This post concludes our series on “Developing Infographics for thyroid testing.”
In this post I discuss the scientific basis and potential usefulness of two of our infographic memes:
- Thyroid antibody tests (overview)
- TSH-Receptor antibodies (TRAb)
Overview of thyroid antibody tests
This image aids in diagnosis of all three types of autoimmune thyroid disease: Hashimoto’s, Graves’ and Atrophic Thyroiditis.
The infographic does something new that other “test list” graphics haven’t done — it gives research-based ranges of incidence rates of autoimmune thyroid disease subtypes for positive antibodies.
It’s very difficult to fit the meanings of all these abbreviations into a small image, so I’ve had to resort to using their current official abbreviations:
- TPOAb (Thyroid Peroxidase antibodies),
- TGAb (Thyroglobulin antibodies), and
- TRAb (TSH-Receptor antibodies) of two subtypes.
- TSAb TSH receptor stimulating antibodies
- TBAb TSH receptor blocking antibodies
Lab test names:
- TSI = Thyroid stimulating immunoglobulin test. Looks only for the stimulating type.
- TRAb = TSH receptor antibody test. Test when suspecting the stimulating antibody only. These tests often *claim* to give results for blocking but usually only give “net” stimulating antibody results.
- TBII = Thyrotropin binding inhibitory immunoglobulins.*
*See notes under “TBAb Testing challenges in Atrophic Thyroiditis” below
An autoimmune diagnosis is significant.
Autoimmune thyroid etiologies are significant to therapy because they provide a prognosis, a likely pathway of thyroid dysfunction over years to come.
Not all hypothyroid patients are alike. Having hypothyroidism from surgery or radioiodine ablation (RAI) is very different from having hypothyroidism caused by TPO Antibody.
Knowing our specific thyroid antibodies help us predict other health conditions and autoimmune diseases associated with one more than the other. Some health conditions more often appear along with Hashimoto’s than with Graves’ disease, or vice versa. Some conditions like atrophic gastritis are more strongly associated with Atrophic Thryoiditis than with the other subtypes.
It helps both doctors and patients adapt to the therapy as well as the disease when one gives it the right name.
Found in %
The rates clarify to a reader that when both TPO and TG antibodies are both positive, the likelihood is rather higher that a person has Hashimoto’s, but it doesn’t necessarily rule out Graves or Atrophic thyroiditis, either.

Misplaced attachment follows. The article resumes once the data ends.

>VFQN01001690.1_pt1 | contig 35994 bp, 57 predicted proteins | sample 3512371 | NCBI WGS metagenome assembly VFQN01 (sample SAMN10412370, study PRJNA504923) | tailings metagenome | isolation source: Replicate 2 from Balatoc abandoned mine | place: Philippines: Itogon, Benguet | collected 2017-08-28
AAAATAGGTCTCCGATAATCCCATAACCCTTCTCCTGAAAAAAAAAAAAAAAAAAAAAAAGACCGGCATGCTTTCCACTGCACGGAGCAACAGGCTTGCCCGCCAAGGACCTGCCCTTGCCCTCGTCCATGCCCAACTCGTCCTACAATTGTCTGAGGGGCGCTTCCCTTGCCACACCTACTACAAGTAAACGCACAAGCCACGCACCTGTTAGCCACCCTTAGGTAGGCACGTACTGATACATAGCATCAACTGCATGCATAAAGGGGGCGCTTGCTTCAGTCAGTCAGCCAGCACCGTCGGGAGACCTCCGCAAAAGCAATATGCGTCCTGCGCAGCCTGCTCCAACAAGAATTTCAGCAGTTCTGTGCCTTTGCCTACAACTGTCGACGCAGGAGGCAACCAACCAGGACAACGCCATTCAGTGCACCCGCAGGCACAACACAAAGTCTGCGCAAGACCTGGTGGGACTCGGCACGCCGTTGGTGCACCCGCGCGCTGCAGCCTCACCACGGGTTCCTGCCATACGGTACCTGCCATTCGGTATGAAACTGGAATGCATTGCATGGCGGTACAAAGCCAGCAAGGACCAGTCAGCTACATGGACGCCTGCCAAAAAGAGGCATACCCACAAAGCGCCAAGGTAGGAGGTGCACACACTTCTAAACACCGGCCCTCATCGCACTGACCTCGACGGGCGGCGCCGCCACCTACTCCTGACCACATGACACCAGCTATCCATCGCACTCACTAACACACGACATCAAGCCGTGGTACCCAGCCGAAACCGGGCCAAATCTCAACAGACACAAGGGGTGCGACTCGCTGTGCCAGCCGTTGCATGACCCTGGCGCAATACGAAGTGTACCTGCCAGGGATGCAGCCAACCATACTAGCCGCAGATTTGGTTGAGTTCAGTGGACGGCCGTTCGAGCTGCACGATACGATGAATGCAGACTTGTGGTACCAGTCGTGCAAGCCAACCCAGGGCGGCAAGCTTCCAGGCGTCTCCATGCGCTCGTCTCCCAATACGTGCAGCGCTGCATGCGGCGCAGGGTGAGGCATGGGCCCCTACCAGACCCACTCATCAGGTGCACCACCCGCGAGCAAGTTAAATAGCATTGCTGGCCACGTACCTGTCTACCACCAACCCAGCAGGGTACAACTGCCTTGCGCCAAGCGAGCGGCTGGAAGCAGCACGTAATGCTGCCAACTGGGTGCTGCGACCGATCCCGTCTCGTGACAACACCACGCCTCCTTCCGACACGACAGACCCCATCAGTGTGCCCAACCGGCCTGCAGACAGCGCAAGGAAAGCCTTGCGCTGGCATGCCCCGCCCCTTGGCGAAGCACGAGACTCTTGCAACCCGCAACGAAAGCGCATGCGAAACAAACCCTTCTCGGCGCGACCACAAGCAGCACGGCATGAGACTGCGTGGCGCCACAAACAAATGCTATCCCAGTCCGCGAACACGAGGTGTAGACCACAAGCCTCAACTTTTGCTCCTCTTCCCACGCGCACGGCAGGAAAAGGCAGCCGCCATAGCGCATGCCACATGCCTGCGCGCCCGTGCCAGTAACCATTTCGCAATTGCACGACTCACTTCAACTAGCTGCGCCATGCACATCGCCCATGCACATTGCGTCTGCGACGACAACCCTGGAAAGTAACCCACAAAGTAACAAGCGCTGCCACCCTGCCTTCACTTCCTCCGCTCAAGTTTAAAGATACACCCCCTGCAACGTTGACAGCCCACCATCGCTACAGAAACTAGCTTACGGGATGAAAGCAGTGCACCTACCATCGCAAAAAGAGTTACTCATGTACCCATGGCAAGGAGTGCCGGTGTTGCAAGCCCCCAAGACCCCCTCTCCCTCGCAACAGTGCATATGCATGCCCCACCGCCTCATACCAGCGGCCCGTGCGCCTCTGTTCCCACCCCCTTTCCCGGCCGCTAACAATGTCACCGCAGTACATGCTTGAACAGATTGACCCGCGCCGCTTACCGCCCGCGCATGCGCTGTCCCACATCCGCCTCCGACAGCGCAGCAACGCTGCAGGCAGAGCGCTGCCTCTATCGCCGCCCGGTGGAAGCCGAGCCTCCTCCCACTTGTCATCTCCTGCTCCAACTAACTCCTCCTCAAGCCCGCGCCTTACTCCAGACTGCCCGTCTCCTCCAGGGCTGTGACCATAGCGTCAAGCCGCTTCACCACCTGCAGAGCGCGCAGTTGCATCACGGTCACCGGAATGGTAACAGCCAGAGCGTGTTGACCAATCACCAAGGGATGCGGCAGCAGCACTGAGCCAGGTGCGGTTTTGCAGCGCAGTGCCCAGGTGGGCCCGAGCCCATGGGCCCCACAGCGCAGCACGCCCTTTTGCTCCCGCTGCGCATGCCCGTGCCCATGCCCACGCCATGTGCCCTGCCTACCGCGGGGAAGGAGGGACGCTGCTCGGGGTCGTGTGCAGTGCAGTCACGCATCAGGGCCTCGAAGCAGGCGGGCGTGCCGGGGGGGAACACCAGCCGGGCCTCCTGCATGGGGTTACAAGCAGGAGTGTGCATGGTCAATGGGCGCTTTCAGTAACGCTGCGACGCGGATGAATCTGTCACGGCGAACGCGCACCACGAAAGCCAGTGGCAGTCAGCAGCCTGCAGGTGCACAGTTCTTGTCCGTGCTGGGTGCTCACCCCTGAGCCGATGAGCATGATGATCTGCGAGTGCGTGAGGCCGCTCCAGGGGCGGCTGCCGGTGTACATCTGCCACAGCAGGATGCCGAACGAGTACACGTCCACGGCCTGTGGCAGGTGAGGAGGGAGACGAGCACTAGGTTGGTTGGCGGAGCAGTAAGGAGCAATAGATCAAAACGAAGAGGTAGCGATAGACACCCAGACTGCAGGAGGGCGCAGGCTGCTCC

The overlaps and gaps between the incidence rates are apparent in the list. A given patient may only have one or two of the three antibodies listed, or they may have all three types at the same time.
On the other hand, the image avoids one overlap. Too long has Atrophic Thyroiditis been considered an insignificant subtype of Hashimoto’s. Here, we do not list AT under TPOAb because it is not caused by TPOAb. Instead, it is associated with blocking TRAb antibodies.
A key word begins the tagline in the black block: “Confirm.”
This infographic is NOT a guide to continually retesting antibody levels to see whether we’ve succeeded in reducing them by going on an autoimmune protocol diet or dosing selenium 200 mcg a day as some science recommends.
If we can indeed enhance or regain our thyroid gland health by reducing TPO antibodies, results will show in our thyroid hormone levels. Keep your eye on the bottom line.
TPOab and TGab levels will fluctuate up and down now and then, but it is still uncertain whether they have direct cause-effect relationships with our health. Research says that symptoms beyond the thyroid are often associated with these antibody flares, but more research is necessary to understand the mechanisms. Only future research will tell us whether the flare happens simultaneously with a flare of other antibodies or biomarkers we’re not measuring.
Therefore, let’s save the TPOAb and TGAb tests from coming under attack by test-cutting gurus by not overtesting them.
TPO and TG thyroid antibody testing ought to be reserved for initial diagnostic purposes.
What TPO and TG tests tell us
For hypothyroidism, the first-line antibody test is TPOAb. If that result is within reference, test TGAb. If both are in reference, look for signs of Atrophic Thyroiditis (see the next infographic, below).
Once you get a single TPO or TG antibody result that is positive, it tells you everything it can tell you for now, according to the science. It simply and clearly says this:
“you appear to be highly likely to have an autoimmune thyroid disease of one or more types, more likely Hashimoto’s than Graves’ disease or Atrophic Thyroiditis.”
If the antibody titres are high, it says
“the thyroid appears to be under a higher level of attack IF other factors are participating in causing cell death by fibrosis.”
In pure Hashimoto’s, a long “euthyroid” phase of TSH rise usually precedes the final fall of the Free T4 into the hypothyroid zone. Whether the TPO antibodies have participated in thyroid cell damage or not is a question the antibody test can’t answer, so we look to other confirming signs of hypothyroidism that can’t be fully attributed to other causes.
If a hypothyroid patients has measurable TPO and TG antibodies that are not elevated, it does not rule out the third form of thyroid autoimmunity. Atrophic Thyroiditis does not require TPOAb or TGAb; it is caused by the TRAb blocking antibody.
As of 2017, scientists hadn’t yet been able to see TG antibodies as more than a side effect and marker; they don’t seem to cause harm but may result from it (Fröhlich & Wahl, 2017, cited in the meme).